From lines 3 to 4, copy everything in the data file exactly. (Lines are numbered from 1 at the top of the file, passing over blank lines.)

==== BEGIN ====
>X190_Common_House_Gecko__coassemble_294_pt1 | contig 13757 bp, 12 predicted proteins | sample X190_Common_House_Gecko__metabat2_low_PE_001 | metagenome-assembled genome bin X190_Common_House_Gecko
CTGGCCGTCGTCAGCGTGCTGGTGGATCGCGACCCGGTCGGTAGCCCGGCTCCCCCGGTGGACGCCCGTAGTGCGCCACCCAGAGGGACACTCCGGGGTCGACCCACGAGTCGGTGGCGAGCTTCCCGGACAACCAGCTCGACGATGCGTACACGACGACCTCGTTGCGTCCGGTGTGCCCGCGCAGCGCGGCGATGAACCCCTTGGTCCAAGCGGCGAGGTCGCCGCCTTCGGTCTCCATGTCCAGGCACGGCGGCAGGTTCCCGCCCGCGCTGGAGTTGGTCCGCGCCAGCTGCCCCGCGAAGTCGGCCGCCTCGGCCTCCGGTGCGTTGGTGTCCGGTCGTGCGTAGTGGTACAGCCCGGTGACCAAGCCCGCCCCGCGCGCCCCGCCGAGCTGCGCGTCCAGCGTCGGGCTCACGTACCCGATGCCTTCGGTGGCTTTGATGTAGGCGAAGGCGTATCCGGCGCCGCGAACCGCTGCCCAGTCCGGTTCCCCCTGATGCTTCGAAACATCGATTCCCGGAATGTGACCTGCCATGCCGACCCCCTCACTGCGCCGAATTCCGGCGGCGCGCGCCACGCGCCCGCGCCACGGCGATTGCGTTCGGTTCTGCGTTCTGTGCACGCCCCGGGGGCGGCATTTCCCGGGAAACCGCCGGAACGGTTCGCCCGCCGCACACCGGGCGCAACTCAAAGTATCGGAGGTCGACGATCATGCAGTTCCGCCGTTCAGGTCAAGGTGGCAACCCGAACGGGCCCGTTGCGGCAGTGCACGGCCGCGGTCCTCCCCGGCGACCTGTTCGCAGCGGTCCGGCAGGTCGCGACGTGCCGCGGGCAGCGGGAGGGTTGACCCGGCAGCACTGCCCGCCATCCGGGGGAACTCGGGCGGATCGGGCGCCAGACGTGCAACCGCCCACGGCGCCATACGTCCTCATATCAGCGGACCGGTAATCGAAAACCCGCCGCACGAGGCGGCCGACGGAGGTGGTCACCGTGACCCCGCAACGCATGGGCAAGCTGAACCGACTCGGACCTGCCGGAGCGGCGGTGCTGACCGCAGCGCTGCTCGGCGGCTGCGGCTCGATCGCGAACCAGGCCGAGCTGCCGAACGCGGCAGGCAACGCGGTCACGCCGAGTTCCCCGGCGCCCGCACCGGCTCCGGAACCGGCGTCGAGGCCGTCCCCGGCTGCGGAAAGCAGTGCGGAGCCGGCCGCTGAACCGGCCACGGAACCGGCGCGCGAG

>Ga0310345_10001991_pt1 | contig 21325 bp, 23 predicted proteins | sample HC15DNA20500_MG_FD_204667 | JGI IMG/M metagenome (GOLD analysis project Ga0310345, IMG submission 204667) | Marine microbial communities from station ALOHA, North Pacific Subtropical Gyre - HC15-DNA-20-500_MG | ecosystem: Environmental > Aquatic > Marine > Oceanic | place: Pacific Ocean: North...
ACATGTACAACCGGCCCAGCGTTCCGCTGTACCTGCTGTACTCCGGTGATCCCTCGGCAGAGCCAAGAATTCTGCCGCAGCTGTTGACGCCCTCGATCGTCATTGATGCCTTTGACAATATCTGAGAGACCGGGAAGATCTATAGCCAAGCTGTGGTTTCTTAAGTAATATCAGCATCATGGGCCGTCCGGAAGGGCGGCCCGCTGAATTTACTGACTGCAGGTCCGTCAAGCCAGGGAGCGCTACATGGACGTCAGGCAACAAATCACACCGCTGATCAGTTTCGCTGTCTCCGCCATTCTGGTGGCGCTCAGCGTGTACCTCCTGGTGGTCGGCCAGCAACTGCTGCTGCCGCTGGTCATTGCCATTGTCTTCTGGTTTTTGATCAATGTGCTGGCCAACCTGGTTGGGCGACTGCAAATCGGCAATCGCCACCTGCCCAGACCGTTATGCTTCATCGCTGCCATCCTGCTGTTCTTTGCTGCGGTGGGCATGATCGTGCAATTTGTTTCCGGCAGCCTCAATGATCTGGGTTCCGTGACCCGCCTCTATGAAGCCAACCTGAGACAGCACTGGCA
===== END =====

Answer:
>Ga0310345_10001991_pt1 | contig 21325 bp, 23 predicted proteins | sample HC15DNA20500_MG_FD_204667 | JGI IMG/M metagenome (GOLD analysis project Ga0310345, IMG submission 204667) | Marine microbial communities from station ALOHA, North Pacific Subtropical Gyre - HC15-DNA-20-500_MG | ecosystem: Environmental > Aquatic > Marine > Oceanic | place: Pacific Ocean: North...
ACATGTACAACCGGCCCAGCGTTCCGCTGTACCTGCTGTACTCCGGTGATCCCTCGGCAGAGCCAAGAATTCTGCCGCAGCTGTTGACGCCCTCGATCGTCATTGATGCCTTTGACAATATCTGAGAGACCGGGAAGATCTATAGCCAAGCTGTGGTTTCTTAAGTAATATCAGCATCATGGGCCGTCCGGAAGGGCGGCCCGCTGAATTTACTGACTGCAGGTCCGTCAAGCCAGGGAGCGCTACATGGACGTCAGGCAACAAATCACACCGCTGATCAGTTTCGCTGTCTCCGCCATTCTGGTGGCGCTCAGCGTGTACCTCCTGGTGGTCGGCCAGCAACTGCTGCTGCCGCTGGTCATTGCCATTGTCTTCTGGTTTTTGATCAATGTGCTGGCCAACCTGGTTGGGCGACTGCAAATCGGCAATCGCCACCTGCCCAGACCGTTATGCTTCATCGCTGCCATCCTGCTGTTCTTTGCTGCGGTGGGCATGATCGTGCAATTTGTTTCCGGCAGCCTCAATGATCTGGGTTCCGTGACCCGCCTCTATGAAGCCAACCTGAGACAGCACTGGCA